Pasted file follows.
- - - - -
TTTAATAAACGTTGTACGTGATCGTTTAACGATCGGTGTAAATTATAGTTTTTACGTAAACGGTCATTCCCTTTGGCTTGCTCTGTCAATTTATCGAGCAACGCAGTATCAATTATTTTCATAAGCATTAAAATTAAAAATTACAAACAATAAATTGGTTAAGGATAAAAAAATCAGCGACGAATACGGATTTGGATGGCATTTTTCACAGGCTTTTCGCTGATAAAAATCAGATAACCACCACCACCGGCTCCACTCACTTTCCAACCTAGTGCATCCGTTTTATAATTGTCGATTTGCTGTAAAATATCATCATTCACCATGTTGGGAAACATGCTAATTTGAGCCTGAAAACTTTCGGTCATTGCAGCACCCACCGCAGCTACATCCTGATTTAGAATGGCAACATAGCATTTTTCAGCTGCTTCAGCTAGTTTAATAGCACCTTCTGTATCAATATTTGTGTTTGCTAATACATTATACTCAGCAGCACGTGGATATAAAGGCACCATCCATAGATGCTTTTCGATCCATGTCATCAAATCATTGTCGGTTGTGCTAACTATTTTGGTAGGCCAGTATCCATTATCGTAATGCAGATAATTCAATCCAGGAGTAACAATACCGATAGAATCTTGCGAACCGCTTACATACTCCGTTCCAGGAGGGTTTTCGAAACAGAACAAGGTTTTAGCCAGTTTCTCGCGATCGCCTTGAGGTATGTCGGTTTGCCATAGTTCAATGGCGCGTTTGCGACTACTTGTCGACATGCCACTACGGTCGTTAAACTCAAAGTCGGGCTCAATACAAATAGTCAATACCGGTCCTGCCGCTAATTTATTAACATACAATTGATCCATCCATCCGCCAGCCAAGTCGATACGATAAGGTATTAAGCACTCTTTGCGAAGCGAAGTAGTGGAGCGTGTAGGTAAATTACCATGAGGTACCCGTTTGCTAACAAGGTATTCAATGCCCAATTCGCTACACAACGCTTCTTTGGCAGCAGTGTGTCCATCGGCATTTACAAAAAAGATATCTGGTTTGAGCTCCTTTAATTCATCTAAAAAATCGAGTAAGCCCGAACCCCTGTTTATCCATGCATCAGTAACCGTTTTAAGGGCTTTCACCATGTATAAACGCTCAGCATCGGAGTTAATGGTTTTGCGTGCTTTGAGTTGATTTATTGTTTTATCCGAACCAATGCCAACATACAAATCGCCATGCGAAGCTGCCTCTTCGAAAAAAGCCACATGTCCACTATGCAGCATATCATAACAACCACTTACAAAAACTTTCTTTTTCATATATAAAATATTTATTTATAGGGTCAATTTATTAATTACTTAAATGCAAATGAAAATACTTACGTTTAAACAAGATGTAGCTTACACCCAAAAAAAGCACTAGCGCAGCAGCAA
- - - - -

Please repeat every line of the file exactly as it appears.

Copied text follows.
TTTAATAAACGTTGTACGTGATCGTTTAACGATCGGTGTAAATTATAGTTTTTACGTAAACGGTCATTCCCTTTGGCTTGCTCTGTCAATTTATCGAGCAACGCAGTATCAATTATTTTCATAAGCATTAAAATTAAAAATTACAAACAATAAATTGGTTAAGGATAAAAAAATCAGCGACGAATACGGATTTGGATGGCATTTTTCACAGGCTTTTCGCTGATAAAAATCAGATAACCACCACCACCGGCTCCACTCACTTTCCAACCTAGTGCATCCGTTTTATAATTGTCGATTTGCTGTAAAATATCATCATTCACCATGTTGGGAAACATGCTAATTTGAGCCTGAAAACTTTCGGTCATTGCAGCACCCACCGCAGCTACATCCTGATTTAGAATGGCAACATAGCATTTTTCAGCTGCTTCAGCTAGTTTAATAGCACCTTCTGTATCAATATTTGTGTTTGCTAATACATTATACTCAGCAGCACGTGGATATAAAGGCACCATCCATAGATGCTTTTCGATCCATGTCATCAAATCATTGTCGGTTGTGCTAACTATTTTGGTAGGCCAGTATCCATTATCGTAATGCAGATAATTCAATCCAGGAGTAACAATACCGATAGAATCTTGCGAACCGCTTACATACTCCGTTCCAGGAGGGTTTTCGAAACAGAACAAGGTTTTAGCCAGTTTCTCGCGATCGCCTTGAGGTATGTCGGTTTGCCATAGTTCAATGGCGCGTTTGCGACTACTTGTCGACATGCCACTACGGTCGTTAAACTCAAAGTCGGGCTCAATACAAATAGTCAATACCGGTCCTGCCGCTAATTTATTAACATACAATTGATCCATCCATCCGCCAGCCAAGTCGATACGATAAGGTATTAAGCACTCTTTGCGAAGCGAAGTAGTGGAGCGTGTAGGTAAATTACCATGAGGTACCCGTTTGCTAACAAGGTATTCAATGCCCAATTCGCTACACAACGCTTCTTTGGCAGCAGTGTGTCCATCGGCATTTACAAAAAAGATATCTGGTTTGAGCTCCTTTAATTCATCTAAAAAATCGAGTAAGCCCGAACCCCTGTTTATCCATGCATCAGTAACCGTTTTAAGGGCTTTCACCATGTATAAACGCTCAGCATCGGAGTTAATGGTTTTGCGTGCTTTGAGTTGATTTATTGTTTTATCCGAACCAATGCCAACATACAAATCGCCATGCGAAGCTGCCTCTTCGAAAAAAGCCACATGTCCACTATGCAGCATATCATAACAACCACTTACAAAAACTTTCTTTTTCATATATAAAATATTTATTTATAGGGTCAATTTATTAATTACTTAAATGCAAATGAAAATACTTACGTTTAAACAAGATGTAGCTTACACCCAAAAAAAGCACTAGCGCAGCAGCAA